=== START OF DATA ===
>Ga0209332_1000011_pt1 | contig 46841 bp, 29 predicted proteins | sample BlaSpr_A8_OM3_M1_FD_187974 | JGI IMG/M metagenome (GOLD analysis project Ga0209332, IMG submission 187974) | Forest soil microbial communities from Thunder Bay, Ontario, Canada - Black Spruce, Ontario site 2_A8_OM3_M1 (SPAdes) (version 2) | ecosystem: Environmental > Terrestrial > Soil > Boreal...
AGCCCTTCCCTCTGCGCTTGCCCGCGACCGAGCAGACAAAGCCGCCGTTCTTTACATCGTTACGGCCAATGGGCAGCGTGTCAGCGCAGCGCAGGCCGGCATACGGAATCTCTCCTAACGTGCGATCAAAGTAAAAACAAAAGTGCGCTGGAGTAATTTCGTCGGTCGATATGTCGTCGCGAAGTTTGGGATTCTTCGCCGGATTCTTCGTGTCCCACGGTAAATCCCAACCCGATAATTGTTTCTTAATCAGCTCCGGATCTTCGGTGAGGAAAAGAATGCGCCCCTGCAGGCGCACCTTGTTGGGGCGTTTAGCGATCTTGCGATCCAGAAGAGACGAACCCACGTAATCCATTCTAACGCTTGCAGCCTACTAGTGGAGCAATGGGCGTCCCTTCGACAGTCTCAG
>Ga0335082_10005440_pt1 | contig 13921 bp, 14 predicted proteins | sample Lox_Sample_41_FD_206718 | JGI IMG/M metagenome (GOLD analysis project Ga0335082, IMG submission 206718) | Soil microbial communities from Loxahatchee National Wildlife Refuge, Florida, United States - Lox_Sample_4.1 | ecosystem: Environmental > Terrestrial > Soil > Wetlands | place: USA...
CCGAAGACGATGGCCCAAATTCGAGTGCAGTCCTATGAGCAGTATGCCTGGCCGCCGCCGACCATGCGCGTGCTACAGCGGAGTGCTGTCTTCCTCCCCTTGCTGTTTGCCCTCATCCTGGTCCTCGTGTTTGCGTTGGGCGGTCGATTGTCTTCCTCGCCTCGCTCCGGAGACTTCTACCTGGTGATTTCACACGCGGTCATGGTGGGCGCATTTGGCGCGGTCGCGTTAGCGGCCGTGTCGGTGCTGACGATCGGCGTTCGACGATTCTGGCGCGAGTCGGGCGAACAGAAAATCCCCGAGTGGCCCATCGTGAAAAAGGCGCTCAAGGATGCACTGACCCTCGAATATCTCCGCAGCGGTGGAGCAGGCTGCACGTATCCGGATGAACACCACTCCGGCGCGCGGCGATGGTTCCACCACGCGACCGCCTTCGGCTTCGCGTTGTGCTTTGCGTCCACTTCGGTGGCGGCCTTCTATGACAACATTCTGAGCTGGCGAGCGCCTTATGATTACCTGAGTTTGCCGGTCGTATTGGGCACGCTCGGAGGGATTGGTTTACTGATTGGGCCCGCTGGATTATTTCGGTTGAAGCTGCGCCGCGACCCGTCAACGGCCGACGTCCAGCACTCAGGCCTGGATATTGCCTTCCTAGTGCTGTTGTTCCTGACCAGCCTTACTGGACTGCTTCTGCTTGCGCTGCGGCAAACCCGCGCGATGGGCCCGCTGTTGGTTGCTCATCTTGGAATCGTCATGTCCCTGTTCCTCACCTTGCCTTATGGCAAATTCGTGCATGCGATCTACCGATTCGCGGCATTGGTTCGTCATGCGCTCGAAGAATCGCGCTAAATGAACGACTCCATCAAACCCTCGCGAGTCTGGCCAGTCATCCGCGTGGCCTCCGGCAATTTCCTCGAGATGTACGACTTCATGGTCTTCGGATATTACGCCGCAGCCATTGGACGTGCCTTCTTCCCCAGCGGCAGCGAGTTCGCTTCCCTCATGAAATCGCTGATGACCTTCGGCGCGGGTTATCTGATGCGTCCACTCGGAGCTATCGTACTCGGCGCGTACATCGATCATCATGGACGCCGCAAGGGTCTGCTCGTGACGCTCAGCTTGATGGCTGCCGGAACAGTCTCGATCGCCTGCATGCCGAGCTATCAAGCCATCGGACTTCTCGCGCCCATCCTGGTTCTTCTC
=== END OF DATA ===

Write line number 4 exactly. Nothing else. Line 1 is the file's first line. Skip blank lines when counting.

CCGAAGACGATGGCCCAAATTCGAGTGCAGTCCTATGAGCAGTATGCCTGGCCGCCGCCGACCATGCGCGTGCTACAGCGGAGTGCTGTCTTCCTCCCCTTGCTGTTTGCCCTCATCCTGGTCCTCGTGTTTGCGTTGGGCGGTCGATTGTCTTCCTCGCCTCGCTCCGGAGACTTCTACCTGGTGATTTCACACGCGGTCATGGTGGGCGCATTTGGCGCGGTCGCGTTAGCGGCCGTGTCGGTGCTGACGATCGGCGTTCGACGATTCTGGCGCGAGTCGGGCGAACAGAAAATCCCCGAGTGGCCCATCGTGAAAAAGGCGCTCAAGGATGCACTGACCCTCGAATATCTCCGCAGCGGTGGAGCAGGCTGCACGTATCCGGATGAACACCACTCCGGCGCGCGGCGATGGTTCCACCACGCGACCGCCTTCGGCTTCGCGTTGTGCTTTGCGTCCACTTCGGTGGCGGCCTTCTATGACAACATTCTGAGCTGGCGAGCGCCTTATGATTACCTGAGTTTGCCGGTCGTATTGGGCACGCTCGGAGGGATTGGTTTACTGATTGGGCCCGCTGGATTATTTCGGTTGAAGCTGCGCCGCGACCCGTCAACGGCCGACGTCCAGCACTCAGGCCTGGATATTGCCTTCCTAGTGCTGTTGTTCCTGACCAGCCTTACTGGACTGCTTCTGCTTGCGCTGCGGCAAACCCGCGCGATGGGCCCGCTGTTGGTTGCTCATCTTGGAATCGTCATGTCCCTGTTCCTCACCTTGCCTTATGGCAAATTCGTGCATGCGATCTACCGATTCGCGGCATTGGTTCGTCATGCGCTCGAAGAATCGCGCTAAATGAACGACTCCATCAAACCCTCGCGAGTCTGGCCAGTCATCCGCGTGGCCTCCGGCAATTTCCTCGAGATGTACGACTTCATGGTCTTCGGATATTACGCCGCAGCCATTGGACGTGCCTTCTTCCCCAGCGGCAGCGAGTTCGCTTCCCTCATGAAATCGCTGATGACCTTCGGCGCGGGTTATCTGATGCGTCCACTCGGAGCTATCGTACTCGGCGCGTACATCGATCATCATGGACGCCGCAAGGGTCTGCTCGTGACGCTCAGCTTGATGGCTGCCGGAACAGTCTCGATCGCCTGCATGCCGAGCTATCAAGCCATCGGACTTCTCGCGCCCATCCTGGTTCTTCTC